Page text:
Samsung has agreed to stop changing the settings for Windows Update on its hardware after getting pressure from users -- and even Microsoft -- to end the practice "within a few days."
"We will be issuing a patch through the Samsung Software Update notification process to revert back to the recommended automatic Windows Update settings ...," Samsung said in a statement Friday.
The move came in response to complaints that the practice could undermine security for Samsung's Windows devices because it interfered with the patch service. Samsung's SW Update, used to offer up its own updates for its PCs and tablets, changed Windows Update's settings to prevent it from automatically downloading and installing fixes from Microsoft. Specifically, SW Update changed the setting to "Check for updates but let me choose whether to download and install them."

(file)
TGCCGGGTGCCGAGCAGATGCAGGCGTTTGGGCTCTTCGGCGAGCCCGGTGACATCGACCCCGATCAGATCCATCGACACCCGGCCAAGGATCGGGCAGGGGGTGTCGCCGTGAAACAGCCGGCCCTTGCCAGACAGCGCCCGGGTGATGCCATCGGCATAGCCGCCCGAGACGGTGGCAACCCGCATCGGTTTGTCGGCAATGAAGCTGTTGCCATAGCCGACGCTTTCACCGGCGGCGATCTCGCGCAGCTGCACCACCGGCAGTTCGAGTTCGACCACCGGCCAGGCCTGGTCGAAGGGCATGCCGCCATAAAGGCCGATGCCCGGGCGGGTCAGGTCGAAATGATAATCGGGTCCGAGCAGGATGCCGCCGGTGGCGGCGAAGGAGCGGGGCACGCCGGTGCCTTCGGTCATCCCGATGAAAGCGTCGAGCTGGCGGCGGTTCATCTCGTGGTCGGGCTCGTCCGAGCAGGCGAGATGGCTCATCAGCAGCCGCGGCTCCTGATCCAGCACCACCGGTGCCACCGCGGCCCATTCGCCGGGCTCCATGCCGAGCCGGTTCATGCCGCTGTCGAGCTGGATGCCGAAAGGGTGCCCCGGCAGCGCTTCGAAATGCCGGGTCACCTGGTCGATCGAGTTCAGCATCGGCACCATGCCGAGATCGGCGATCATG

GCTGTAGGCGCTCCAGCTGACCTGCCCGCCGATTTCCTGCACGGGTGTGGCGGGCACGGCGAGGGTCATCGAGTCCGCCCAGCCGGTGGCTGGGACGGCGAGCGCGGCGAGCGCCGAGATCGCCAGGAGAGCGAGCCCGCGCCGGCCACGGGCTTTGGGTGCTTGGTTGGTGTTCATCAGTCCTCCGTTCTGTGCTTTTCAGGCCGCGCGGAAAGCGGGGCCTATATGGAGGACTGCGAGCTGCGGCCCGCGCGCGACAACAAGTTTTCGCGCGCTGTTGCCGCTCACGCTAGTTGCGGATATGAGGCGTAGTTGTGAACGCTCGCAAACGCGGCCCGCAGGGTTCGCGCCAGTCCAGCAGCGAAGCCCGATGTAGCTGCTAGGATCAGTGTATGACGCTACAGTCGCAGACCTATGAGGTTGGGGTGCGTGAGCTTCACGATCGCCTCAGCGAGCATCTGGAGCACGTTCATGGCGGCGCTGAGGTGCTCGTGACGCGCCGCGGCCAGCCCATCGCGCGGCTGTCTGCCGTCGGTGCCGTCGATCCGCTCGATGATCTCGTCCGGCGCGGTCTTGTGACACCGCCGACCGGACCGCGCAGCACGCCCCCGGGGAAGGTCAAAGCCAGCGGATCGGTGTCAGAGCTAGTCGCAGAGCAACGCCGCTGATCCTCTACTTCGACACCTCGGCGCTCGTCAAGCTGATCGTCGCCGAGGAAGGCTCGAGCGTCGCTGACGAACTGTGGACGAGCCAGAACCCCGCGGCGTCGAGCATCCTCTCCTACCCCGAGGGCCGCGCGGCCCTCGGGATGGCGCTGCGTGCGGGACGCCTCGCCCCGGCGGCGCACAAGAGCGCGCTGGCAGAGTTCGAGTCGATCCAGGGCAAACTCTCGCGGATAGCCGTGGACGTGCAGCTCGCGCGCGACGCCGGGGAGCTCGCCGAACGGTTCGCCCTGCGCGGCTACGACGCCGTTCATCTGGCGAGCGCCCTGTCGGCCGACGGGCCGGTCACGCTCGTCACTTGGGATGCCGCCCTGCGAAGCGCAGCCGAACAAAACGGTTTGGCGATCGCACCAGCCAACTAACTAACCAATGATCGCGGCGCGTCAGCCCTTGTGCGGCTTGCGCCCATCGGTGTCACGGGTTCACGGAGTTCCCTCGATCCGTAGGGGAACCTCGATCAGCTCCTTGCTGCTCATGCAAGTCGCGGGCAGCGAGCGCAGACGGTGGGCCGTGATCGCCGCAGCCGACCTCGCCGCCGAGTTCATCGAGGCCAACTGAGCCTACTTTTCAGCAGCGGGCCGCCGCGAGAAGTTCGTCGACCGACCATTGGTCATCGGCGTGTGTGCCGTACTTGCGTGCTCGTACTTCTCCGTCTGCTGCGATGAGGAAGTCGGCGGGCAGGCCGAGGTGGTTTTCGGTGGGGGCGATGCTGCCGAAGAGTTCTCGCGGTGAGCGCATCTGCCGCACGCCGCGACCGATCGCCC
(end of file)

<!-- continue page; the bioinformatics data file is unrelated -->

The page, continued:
Here's how the brouhaha unfolded last week:
Windows Update will play an even more prominent role in Windows 10, which is slated to arrive July 29. The new OS will be delivered to Windows 7 and Windows 8.1 users via Windows Update -- the first time the company has used the service for a major refresh. And, once installed, the new OS will automatically download and install updates on Windows 10 Home machines. Windows 10 Home is the main consumer-grade version of Windows. After they upgrade, users will no longer be able to pick which updates to apply, as they can now.
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